dotnet add .\tests\StackEfCore.Tests\ package Microsoft.EntityFrameworkCore.Design --version 5.0.0-preview.7.20365.15
dotnet add .\src\StackEfCore.Data\ package Microsoft.EntityFrameworkCore.SqlServer --version 5.0.0-preview.7.20365.15
dotnet add .\tests\StackEfCore.Tests\ reference .\src\StackEfCore.Data\
With that we have our project structure in place and ready for to scaffold the context. We'll use the preview version of the EF tools to do that. Because this is in preview we don't want to install it globally just for playing around, so We'll need to use the .NET Core local tool to install the preview bits.
dotnet new tool-manifest
This will create a
.config/dotnet-tools.json file. With this in place we can install the preview bits of the EF Core
dotnet tool install dotnet-ef --version 5.0.0-preview.7.20365.15
After this command has been ran the content of our .config/dotnet-tools.json file should look like this
With our tool in place we are ready to scaffold. We'll use
dotnet ef dbcontext scaffold
command but because we are running a local tool we'll need to use the
dotnet tool command to do so. So, our syntax
will now be
dotnet tool run dotnet-ef dbcontext scaffold "server=.;database=StackOverflowMath;integrated security=true" Microsoft.EntityFrameworkCore.SqlServer --project .\src\StackEfCore.Data\ --startup-project .\tests\StackEfCore.Tests\
dotnet tool run. That ensures we are using the local version. Without it you might run the old EF Core tool
if it's installed globally.
If you've been following along so far without the urge to open up your IDE of choice, go ahead and fire that up now.
Let's Actually Run Some Code
After all that we can finally run a query or two. Open the generated
UnitTest1.cs file and add some code in there to
verify it all works
public async Task Can_query_some_users()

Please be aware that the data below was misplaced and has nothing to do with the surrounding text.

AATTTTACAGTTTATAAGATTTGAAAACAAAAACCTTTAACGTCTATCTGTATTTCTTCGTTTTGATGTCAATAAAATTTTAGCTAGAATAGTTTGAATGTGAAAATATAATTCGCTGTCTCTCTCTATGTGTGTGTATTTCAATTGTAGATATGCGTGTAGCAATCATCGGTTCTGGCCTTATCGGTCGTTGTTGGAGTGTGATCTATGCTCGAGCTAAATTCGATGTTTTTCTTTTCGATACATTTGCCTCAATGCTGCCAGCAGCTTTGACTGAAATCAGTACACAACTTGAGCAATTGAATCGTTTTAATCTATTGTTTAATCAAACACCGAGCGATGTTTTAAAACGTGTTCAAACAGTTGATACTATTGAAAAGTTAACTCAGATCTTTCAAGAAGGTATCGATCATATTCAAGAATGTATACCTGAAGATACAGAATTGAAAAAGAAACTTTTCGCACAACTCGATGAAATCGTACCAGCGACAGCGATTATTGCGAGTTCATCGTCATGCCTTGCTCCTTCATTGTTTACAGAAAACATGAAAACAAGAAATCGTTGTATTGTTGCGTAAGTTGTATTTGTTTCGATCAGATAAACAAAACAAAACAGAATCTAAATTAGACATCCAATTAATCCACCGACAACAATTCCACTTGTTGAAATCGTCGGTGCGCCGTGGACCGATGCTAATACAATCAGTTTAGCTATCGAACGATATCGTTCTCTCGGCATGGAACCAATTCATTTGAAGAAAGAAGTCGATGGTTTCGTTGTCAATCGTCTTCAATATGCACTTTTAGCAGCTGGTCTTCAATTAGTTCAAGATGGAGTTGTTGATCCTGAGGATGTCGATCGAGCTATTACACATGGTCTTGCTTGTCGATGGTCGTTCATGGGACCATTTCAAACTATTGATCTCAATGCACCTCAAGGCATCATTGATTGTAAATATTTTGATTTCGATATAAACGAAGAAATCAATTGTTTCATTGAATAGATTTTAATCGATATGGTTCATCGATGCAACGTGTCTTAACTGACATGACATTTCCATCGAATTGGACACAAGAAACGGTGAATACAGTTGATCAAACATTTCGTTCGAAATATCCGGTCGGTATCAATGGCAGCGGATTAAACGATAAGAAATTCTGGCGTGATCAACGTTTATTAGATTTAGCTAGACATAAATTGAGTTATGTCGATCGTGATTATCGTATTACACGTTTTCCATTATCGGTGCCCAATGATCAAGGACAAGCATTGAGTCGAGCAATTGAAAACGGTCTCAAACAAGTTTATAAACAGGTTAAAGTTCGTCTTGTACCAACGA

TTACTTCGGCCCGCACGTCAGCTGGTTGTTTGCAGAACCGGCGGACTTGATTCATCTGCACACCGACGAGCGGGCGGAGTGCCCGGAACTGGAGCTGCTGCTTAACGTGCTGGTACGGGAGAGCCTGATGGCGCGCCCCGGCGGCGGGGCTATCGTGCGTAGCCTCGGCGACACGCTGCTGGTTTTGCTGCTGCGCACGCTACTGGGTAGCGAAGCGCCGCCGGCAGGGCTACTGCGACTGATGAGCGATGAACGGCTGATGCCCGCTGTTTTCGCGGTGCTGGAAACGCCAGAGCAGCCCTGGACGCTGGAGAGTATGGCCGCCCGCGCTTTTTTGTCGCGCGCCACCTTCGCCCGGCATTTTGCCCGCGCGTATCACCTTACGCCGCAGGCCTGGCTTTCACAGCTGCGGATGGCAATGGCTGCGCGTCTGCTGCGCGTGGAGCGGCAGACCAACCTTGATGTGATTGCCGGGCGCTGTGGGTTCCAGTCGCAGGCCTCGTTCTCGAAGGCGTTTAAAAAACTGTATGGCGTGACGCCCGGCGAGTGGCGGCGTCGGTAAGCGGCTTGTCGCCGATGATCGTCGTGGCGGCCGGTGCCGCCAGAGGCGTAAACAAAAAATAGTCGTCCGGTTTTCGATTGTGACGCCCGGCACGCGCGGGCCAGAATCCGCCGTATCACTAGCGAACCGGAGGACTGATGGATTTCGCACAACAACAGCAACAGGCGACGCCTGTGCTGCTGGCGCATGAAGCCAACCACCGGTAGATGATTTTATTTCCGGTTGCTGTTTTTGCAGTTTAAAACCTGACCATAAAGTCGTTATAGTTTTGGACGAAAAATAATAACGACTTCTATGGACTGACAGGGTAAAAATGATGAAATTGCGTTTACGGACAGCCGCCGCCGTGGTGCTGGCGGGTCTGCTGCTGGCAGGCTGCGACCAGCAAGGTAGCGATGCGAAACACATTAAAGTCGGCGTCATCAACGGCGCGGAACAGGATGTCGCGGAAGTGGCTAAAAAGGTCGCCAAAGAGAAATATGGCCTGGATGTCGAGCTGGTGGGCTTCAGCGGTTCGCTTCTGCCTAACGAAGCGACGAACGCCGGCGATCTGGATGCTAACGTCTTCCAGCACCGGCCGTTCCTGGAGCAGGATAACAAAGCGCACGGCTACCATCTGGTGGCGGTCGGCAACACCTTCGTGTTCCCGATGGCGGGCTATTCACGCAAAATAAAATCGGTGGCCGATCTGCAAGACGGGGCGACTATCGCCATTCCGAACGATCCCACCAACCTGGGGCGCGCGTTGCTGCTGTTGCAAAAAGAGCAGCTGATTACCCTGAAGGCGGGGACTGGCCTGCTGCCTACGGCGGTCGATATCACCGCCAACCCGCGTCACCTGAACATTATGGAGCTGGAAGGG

var context = new StackOverflowMathContext();
var usersCount = await context.Users.LongCountAsync();
Assert.True(usersCount > 0, "expected to find a user or two");
Now all that's left is to run
dotnet test or use the test runner in your IDE of choice to verify that we are querying.
If you are running Resharper or Rider you'll have quite a few warnings from the generated code, especially related to unused getters and setters for your models. You have a couple of options. I personally like to mark the generated files with the following comment. It'll disable inspections for the entire file.
// This code was generated by ef scaffold.
Another option would be to move the generated models and context into their own folder that is marked as generated in your Resharper or Rider Options.
When you save these make sure to save them to your Team Shared Settings. This will create a
solution-name.sln.dotsettings file that you should commit to source control. Without this file in source control other
team members or build tools will continue to receive warnings.
Speaking of warnings, if for some reason you are going to production with this backup copy of the Stack Overlow database
or you decided to use your production database server for testing this out then make sure you adjust your
appropriately. Personally since I'm just messing around with integrated security against
(local) I just delete the